You may have heard some people describe a personal fragrance as smelling more like an air freshener than anything else, but they rarely explain what they mean. Generally, this probably means that the scent is blunt and simple. For example, a pine-like smell might have just one aroma chemical, or else that aroma chemical is used in large amounts, whereas in a personal fragrance there would be other aroma chemicals used in significant amounts and the pine-like one would be used in a considerably smaller amount. However, this could a matter of what the commentator is used to, and may not be helpful to those who enjoy simpler fragrances.
There is another possibility, however, though it involves my way of understanding fragrances, which I’ll need to explain first before moving on to how this applies to the air freshener claim against some fragrances. My idea involves how one’s “mind’s nose” experiences the scent. For example, why do certain smells register as earthy or heavy to us while others smell light and uplifting? In another way, some fragrances seem to be very rich and full, while others feel somehow bare or barren. Because of this, and also because of the way my nose actually felt while smelling certain fragrances, I came up with the idea that it’s helpful to think in terms of vertical and horizontal fragrances.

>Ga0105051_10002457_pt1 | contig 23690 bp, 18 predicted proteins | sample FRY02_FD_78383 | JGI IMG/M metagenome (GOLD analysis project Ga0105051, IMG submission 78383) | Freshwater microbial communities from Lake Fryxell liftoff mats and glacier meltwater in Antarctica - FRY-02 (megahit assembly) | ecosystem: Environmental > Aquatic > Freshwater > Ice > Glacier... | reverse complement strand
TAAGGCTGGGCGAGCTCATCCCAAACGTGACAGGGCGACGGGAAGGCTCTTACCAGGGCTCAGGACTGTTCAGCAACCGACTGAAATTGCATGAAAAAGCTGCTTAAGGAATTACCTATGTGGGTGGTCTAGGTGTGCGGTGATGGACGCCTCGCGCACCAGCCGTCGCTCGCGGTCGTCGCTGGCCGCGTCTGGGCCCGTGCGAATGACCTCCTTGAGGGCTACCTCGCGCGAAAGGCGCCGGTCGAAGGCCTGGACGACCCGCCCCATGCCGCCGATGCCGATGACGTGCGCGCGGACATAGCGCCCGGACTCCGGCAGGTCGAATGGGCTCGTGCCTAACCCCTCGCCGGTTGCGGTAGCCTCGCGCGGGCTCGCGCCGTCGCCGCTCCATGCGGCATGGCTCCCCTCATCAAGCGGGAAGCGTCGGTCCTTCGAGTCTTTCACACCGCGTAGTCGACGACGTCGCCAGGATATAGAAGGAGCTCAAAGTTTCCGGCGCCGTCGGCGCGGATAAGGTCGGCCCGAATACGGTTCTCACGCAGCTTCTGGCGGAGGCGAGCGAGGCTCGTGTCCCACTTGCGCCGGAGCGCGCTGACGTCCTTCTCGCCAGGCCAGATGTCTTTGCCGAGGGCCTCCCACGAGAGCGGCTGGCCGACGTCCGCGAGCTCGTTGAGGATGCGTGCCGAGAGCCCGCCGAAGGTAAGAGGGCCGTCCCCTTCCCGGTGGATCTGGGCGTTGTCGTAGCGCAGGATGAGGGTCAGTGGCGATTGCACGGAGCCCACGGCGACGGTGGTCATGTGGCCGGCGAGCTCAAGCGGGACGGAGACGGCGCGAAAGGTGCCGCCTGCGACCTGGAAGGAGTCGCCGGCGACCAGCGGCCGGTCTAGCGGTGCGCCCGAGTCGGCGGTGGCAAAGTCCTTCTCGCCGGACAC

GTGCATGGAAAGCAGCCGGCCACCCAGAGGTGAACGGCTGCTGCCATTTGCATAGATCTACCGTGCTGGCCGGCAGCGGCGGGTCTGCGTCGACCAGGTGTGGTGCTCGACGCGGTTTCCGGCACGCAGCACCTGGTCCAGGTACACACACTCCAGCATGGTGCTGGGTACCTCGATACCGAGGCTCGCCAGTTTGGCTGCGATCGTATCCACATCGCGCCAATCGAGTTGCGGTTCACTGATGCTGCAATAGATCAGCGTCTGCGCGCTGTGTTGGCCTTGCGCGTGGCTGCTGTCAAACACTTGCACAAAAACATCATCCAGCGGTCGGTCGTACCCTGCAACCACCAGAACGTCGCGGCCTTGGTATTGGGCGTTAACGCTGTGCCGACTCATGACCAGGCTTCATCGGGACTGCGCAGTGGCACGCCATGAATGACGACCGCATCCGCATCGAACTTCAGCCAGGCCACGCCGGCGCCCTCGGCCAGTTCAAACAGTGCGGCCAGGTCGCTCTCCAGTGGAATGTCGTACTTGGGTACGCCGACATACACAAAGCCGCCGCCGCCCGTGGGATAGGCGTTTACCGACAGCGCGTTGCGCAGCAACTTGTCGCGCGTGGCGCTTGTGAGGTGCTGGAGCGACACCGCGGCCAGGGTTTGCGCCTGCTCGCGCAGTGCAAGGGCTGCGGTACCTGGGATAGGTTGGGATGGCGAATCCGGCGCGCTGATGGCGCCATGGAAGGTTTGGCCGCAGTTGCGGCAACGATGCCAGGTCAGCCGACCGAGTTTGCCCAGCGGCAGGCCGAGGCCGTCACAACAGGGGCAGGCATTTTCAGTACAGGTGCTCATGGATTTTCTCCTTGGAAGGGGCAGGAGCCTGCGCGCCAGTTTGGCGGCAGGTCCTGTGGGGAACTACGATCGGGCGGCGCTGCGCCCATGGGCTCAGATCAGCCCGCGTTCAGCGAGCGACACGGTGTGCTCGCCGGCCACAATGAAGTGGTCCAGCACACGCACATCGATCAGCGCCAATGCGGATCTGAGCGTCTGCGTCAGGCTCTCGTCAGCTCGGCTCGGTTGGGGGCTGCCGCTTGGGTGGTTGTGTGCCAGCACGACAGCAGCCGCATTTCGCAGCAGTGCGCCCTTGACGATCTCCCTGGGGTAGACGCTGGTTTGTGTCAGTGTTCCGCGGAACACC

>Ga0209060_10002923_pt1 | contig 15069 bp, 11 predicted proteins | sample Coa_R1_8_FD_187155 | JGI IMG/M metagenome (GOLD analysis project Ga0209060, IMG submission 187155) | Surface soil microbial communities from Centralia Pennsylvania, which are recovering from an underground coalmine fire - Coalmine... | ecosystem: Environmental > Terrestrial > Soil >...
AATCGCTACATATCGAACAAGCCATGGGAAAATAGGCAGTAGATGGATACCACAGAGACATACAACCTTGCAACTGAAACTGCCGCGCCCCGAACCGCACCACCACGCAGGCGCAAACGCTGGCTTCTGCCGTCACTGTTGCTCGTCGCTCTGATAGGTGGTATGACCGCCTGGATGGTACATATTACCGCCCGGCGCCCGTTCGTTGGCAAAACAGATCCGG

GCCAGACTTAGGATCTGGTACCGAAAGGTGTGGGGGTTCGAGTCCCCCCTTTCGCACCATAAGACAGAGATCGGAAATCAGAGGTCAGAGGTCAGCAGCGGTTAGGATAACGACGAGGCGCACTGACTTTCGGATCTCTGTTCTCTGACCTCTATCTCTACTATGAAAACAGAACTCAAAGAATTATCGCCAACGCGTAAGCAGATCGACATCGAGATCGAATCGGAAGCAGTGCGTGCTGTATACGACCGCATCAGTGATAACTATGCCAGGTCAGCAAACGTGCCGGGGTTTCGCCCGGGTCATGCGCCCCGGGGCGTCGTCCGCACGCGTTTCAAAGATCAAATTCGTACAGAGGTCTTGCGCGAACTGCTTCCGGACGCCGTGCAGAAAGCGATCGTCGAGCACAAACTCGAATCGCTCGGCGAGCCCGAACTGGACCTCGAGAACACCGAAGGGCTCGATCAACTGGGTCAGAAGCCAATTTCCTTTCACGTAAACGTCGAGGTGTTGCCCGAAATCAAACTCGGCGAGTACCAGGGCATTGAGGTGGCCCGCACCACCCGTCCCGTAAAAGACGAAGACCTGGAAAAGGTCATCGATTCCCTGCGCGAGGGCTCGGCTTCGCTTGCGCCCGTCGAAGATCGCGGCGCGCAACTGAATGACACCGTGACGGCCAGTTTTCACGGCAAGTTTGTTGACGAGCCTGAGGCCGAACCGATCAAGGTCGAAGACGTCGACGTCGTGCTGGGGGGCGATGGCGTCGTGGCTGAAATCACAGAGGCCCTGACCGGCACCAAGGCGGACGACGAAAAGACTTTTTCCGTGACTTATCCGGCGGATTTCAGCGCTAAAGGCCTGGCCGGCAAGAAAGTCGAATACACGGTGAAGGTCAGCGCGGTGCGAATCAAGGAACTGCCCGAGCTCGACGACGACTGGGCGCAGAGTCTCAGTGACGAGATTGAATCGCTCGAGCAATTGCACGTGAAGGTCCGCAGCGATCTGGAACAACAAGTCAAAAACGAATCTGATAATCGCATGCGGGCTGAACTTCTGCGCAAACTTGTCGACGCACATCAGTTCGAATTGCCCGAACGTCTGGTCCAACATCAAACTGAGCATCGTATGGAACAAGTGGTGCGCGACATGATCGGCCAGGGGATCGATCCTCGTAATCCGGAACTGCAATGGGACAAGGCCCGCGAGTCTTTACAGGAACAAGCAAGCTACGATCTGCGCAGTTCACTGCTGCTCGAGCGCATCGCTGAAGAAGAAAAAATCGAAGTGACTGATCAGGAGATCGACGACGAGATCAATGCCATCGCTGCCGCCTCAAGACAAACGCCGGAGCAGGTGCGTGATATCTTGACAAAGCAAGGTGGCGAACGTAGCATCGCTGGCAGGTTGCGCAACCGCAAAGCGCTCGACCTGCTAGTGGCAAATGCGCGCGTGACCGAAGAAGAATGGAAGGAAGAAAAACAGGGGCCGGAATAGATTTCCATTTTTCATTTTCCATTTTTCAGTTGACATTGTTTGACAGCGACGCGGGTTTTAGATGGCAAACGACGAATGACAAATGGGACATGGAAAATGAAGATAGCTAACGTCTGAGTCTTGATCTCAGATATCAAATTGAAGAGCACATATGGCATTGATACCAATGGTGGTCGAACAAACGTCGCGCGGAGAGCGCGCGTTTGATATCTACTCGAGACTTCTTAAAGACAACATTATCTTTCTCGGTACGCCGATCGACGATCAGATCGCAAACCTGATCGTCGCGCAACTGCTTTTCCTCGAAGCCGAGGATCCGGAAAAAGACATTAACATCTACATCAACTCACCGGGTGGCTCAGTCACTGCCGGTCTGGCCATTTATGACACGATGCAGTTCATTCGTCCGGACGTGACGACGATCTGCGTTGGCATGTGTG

A strong horizontal fragrance, for example, might feature a prominent rose note, which feels like it’s stretching the nose out from side to side. There isn’t much in the way of feeling that the nose is being pressured downwards or upwards, however (unless there is also a prominent vertical note). Citrus often has a vertical sensation, upwards, whereas a strong amber note seems to register as vertical downwards to me. Even if you do not feel the exact same way, this idea can supply you with a tool that can be used to understand why you want to like a fragrance, and think that you should, but for some reason find it at least slightly unpleasant.
Now back to the air freshener claim. The fragrances that have had this effect on me seem to be way too horizontal or vertical (upwards, but never downwards). This may be why they come across as unsophisticated and more worthy of a room rather than a person. Of course, the reason can still be that on aroma chemical is used in large amounts, and little or no others are being used to “smooth it out.” In any case, this blog is about personal fragrances, and the point of talking about air fresheners is to try and consider helpful ways of thinking about why one likes or does not like fragrances. With my vertical/horizontal idea, I am able to quickly rule out or rule in fragrances that I sample, in terms of whether I might might to bull a bottle some day. Hopefully, this can be helpful to you as well.